I’ve felt a little shaky, my stomach at turns achy and queasy. It’s hard to know what to attribute this to; it could be withdrawal or new-job stress plus not enough sleep. The first few days of work were tricky as I learned the ropes. There was a pretty big screw-up that I wasn’t responsible for but was still part of … not really the impression I’d hoped to make in my first week. I’ve untangled my nerves by figuring out when that error will no longer be a big deal. In two years? Undoubtedly. Two months? Almost certainly. Two weeks? It will be well on its way to fading by then. Exhale. I love that trick.

Day 1 again

saltcreek

Blech. Allow me to shake off how annoyed that post title makes me. I really didn’t want that to be me. But here I am. As my mother would often say, “If at first you don’t succeed, try, try again.” Let’s all have a pretty beach picture to perk things up.

The sober life is what I need right now. Nothing dramatic has happened with my drinking, just little disappointments. I was hung over on my birthday, and that was just lame. I easily recognized that I would have had a better day were it not for booze.

All I can do is move forward. Thankfully, I’m getting a big push in the right direction. I start a new job tomorrow (!!) that involves a 4:45am wakeup time. The mere thought of waking up that early with a hangover and then needing to be productive is enough to scare me straight. Not to mention the fact that this job seems perfect in so many ways. The hours are actually a plus. I’m working for a company in a different time zone, which will make the childcare situation much simpler. I do not want to mess this up.

This post was something I really needed to read right now. Good thoughts on procrastination and avoidance. I’m not sure I’ve ever thought so clearly about how exhausting it is to not do something vs. how energizing it is to actually get something done. I went through this recently with a project I kept putting off. The work weighed on me most heavily when I wasn’t even doing it. All of the days I did nothing related to the project were tinged with anxiety and self-loathing. And then I finished it, it wasn’t even hard, and it was ridiculous that I spent only a few hours actually working but countless hours feeling overwhelmed and bad about the situation.

A couple ideas I want to incorporate into my life: detailed to-do lists and a 5-minute timer. The lists should be easy; I looooove lists. Breaking tasks down into smaller steps = more boxes to check. Excellent. The 5-minute timer is for when I have a hard time getting started. Five minutes is such a short time commitment that I can’t turn it down, yet it’s probably long enough to get some momentum going.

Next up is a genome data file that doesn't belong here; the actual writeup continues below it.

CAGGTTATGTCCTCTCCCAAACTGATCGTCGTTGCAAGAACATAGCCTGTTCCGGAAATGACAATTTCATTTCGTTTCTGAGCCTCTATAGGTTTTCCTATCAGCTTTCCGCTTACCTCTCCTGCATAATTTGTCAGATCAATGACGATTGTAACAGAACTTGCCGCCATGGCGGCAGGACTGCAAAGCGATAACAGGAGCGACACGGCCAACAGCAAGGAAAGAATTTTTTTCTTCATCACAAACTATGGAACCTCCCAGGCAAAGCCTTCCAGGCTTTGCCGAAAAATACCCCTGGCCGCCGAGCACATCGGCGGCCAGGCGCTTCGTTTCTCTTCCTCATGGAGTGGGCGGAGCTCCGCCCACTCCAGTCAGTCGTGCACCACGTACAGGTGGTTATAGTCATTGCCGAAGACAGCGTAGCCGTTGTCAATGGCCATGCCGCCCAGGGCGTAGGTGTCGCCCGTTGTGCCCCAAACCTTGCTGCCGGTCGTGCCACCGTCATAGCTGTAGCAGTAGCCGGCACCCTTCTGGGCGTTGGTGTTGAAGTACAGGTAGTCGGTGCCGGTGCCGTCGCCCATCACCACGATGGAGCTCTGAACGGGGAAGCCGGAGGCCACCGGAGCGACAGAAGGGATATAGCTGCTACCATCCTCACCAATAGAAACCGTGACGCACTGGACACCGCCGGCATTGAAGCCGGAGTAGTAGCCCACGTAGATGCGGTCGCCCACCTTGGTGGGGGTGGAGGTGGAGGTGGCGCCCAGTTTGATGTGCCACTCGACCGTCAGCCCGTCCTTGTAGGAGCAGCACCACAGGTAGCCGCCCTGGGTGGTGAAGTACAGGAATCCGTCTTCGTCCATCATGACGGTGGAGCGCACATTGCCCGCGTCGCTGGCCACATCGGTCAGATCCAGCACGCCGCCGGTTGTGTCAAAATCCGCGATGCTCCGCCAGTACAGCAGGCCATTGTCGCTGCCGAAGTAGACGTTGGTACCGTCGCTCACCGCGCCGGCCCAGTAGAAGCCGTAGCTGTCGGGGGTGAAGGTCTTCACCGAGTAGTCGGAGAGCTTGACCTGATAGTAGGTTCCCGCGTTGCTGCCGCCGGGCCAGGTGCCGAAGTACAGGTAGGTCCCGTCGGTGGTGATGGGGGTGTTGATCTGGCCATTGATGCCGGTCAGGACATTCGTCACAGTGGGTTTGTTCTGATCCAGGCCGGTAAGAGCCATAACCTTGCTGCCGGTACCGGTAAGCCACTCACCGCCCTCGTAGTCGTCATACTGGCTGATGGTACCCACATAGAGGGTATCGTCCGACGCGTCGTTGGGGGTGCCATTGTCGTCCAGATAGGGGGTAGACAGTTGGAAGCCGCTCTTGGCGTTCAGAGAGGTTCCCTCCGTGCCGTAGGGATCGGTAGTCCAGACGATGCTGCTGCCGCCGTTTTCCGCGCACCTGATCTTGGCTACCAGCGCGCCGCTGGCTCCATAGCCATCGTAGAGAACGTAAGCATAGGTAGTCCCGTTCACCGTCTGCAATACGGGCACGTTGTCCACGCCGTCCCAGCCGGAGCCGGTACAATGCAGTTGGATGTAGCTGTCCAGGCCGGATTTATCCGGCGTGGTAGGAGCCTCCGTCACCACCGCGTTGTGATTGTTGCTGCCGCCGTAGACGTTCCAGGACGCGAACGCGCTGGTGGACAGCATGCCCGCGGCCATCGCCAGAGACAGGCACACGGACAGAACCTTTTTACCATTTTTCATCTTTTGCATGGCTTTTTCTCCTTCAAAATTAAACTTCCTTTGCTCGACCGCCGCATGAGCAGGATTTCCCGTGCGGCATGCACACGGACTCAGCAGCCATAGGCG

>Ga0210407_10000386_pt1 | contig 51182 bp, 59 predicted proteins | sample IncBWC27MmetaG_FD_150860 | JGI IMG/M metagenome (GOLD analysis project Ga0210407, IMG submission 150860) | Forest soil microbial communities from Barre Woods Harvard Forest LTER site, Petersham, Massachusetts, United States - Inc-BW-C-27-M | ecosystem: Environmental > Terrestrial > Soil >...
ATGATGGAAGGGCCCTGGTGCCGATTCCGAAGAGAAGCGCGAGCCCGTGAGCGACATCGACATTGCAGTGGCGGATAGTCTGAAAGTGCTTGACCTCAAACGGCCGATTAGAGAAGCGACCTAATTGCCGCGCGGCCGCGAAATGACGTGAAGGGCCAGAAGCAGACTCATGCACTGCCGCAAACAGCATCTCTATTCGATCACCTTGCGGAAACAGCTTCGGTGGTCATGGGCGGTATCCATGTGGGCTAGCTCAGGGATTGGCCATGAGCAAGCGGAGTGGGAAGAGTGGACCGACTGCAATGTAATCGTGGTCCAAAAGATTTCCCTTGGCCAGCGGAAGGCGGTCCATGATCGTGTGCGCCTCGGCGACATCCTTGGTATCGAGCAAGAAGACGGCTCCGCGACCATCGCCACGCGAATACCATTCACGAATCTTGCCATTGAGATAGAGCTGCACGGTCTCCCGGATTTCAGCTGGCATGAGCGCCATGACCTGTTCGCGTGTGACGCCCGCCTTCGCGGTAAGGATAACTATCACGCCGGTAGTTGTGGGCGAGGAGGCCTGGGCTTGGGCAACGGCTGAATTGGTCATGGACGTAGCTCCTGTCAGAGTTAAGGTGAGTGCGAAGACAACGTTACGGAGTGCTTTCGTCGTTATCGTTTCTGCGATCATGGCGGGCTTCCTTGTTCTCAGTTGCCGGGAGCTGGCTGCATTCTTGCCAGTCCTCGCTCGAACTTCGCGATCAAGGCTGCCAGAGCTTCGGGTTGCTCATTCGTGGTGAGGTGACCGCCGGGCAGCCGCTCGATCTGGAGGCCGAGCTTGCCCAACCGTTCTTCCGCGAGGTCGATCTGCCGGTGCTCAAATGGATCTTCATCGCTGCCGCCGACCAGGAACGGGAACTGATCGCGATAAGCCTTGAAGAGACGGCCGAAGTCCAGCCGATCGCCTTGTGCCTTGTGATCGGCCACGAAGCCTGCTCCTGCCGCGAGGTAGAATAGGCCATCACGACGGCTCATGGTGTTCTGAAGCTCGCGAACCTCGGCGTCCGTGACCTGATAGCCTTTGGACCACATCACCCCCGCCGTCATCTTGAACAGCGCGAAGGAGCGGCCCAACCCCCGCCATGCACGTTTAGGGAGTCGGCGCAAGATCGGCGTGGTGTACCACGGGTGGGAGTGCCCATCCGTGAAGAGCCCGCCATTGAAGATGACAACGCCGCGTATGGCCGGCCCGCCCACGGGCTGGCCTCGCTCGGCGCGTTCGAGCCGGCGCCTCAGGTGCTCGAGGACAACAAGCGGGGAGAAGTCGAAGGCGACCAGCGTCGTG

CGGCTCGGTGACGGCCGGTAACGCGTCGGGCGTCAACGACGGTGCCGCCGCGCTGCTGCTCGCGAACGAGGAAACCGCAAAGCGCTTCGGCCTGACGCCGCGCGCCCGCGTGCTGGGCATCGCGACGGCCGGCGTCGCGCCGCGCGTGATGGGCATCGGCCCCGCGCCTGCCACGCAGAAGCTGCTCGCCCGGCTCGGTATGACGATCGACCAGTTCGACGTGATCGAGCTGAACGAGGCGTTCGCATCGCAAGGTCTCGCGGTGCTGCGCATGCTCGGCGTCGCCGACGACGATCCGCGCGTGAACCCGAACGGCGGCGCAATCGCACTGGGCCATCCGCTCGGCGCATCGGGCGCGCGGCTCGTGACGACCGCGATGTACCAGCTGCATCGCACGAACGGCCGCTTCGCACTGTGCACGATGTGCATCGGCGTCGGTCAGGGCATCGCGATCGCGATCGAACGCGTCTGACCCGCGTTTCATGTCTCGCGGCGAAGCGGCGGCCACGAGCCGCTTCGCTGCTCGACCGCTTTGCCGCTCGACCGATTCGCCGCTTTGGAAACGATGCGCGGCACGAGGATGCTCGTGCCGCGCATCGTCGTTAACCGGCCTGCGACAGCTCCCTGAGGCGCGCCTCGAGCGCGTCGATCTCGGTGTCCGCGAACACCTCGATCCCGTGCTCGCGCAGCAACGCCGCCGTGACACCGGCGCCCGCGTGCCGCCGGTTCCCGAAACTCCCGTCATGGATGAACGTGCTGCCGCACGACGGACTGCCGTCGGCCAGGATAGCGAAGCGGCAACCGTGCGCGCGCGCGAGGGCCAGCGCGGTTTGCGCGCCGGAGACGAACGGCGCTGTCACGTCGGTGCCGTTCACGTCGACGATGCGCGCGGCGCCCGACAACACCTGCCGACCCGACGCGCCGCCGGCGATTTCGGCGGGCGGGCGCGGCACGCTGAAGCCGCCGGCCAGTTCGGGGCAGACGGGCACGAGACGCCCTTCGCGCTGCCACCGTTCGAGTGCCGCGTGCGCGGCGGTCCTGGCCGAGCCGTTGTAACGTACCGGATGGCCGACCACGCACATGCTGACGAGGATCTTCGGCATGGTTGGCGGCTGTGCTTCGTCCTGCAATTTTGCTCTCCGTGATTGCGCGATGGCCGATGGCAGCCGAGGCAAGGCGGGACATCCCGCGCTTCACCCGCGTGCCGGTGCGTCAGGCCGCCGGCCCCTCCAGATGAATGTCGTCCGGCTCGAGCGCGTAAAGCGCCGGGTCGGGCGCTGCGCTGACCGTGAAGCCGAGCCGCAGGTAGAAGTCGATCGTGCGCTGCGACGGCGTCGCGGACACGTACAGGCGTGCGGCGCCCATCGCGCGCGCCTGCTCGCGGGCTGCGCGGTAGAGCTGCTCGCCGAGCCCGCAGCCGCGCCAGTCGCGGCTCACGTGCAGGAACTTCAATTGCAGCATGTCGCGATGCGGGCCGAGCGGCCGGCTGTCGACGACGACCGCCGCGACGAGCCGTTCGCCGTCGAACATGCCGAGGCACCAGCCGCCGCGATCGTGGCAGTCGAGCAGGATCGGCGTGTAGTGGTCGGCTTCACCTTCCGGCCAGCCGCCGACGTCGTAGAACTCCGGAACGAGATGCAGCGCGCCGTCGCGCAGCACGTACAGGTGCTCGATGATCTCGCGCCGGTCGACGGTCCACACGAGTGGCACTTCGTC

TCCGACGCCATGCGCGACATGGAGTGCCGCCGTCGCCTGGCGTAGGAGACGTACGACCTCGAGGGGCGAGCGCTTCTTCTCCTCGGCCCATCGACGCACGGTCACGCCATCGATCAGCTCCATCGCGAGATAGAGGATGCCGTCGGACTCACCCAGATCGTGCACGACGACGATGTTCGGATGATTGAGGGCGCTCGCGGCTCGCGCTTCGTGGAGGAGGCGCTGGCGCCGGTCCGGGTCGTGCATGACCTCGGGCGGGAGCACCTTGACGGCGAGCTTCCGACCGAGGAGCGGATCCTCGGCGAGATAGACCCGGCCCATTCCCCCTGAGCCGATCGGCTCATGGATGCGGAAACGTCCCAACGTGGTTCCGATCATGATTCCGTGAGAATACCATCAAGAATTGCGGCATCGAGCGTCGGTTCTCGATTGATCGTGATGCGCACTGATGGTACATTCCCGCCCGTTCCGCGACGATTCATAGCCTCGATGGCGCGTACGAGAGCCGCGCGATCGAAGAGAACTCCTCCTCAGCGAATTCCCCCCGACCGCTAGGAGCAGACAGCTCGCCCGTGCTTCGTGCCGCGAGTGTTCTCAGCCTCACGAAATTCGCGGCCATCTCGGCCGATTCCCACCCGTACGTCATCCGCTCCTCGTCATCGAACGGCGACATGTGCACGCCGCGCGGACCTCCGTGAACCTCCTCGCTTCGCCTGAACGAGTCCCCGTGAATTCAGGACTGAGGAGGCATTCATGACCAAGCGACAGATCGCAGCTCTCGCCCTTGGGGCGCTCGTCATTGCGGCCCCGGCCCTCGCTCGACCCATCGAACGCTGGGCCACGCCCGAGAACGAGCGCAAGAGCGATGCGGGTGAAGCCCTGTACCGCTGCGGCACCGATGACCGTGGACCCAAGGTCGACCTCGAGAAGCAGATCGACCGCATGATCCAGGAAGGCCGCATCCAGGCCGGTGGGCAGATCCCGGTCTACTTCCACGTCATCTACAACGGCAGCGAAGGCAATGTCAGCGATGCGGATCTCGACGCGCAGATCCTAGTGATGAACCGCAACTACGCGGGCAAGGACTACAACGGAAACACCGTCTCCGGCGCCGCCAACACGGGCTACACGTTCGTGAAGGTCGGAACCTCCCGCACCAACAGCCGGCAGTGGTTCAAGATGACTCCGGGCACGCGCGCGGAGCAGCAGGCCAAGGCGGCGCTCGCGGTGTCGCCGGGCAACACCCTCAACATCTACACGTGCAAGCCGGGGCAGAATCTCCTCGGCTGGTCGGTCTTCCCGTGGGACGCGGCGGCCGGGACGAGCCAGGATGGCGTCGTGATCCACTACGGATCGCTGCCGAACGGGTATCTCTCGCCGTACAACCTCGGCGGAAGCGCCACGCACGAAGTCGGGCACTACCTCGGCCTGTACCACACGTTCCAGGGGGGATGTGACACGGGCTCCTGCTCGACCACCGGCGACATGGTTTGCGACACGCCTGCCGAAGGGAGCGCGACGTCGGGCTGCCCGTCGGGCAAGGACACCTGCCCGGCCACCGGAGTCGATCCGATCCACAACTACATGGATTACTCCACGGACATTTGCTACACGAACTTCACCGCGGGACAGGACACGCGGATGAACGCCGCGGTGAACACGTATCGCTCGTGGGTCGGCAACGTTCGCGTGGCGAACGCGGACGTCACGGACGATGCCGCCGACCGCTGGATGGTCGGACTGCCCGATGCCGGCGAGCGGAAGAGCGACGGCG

*   *   *

I’d like to be more mindful of the tools that help me stay sober. One I’d been trying to rely on doesn’t seem to be doing the trick, and I’m just now recognizing that I need to mix it up in order to get different results. Duh. So I’m going to work on a list that I’ll post so I can refer back to it easily. If you’d like to share the things you turn to when it gets challenging or just what helps you stay on track, I’d love to hear your thoughts.

Negotiation

moonsnailshell

I keep trying to work out a deal with myself, somehow figure out a way to drink occasionally. I probably should not do this and should instead think about ways to make it ok to not be drinking on the occasions that are tempting me. This pouty little voice in my head says, I only go out with friends maybe twice a month, and it should not be a big deal to have some drinks with them. Another part of me wonders if I should just stay home, but I’m not convinced that isolating myself is the right answer. Go and not drink … doable, but will I do it? Ok, maybe I can. I just looked at the menu for the next place we’re going, and the drink prices are obnoxious. Whatever works, right? And immediately: Ok, so I can just drink when it’s free, like at someone else’s house. Is it normal to want to whack oneself upside the head with a frying pan?

I reread some of my past posts (like Day 100), and I want that feeling back. I just binge-read a bunch of sober blog posts. So many good thoughts out there.

All this effort I’m putting into figuring out if I can drink would be better aimed in almost any other direction. What a thing to be spending so much time and worry on, really. I have to redirect that energy.

Eagles always look so mad

eagle3

I didn’t drink today. Ugh, I’m annoyed that is a thing that I need to write, but I guess I better get over that. These discomforts are better than the alternative, right?

Things I need to do:

  • reflect more (writing, rereading old posts, reading blogs)
  • be a little more physically active (appreciate how much better a healthy body feels)
  • do relaxing activities (art, reading a book) instead of aimless online time
  • recognize progress (treats as … treats … and as a reminder of non-booze rewards)

Nothing crazy there. I can do that.

Thank you for the comments and support. It really helps ease my anxiety about all this. And now I’m off to relax in bed and have some sober sleep.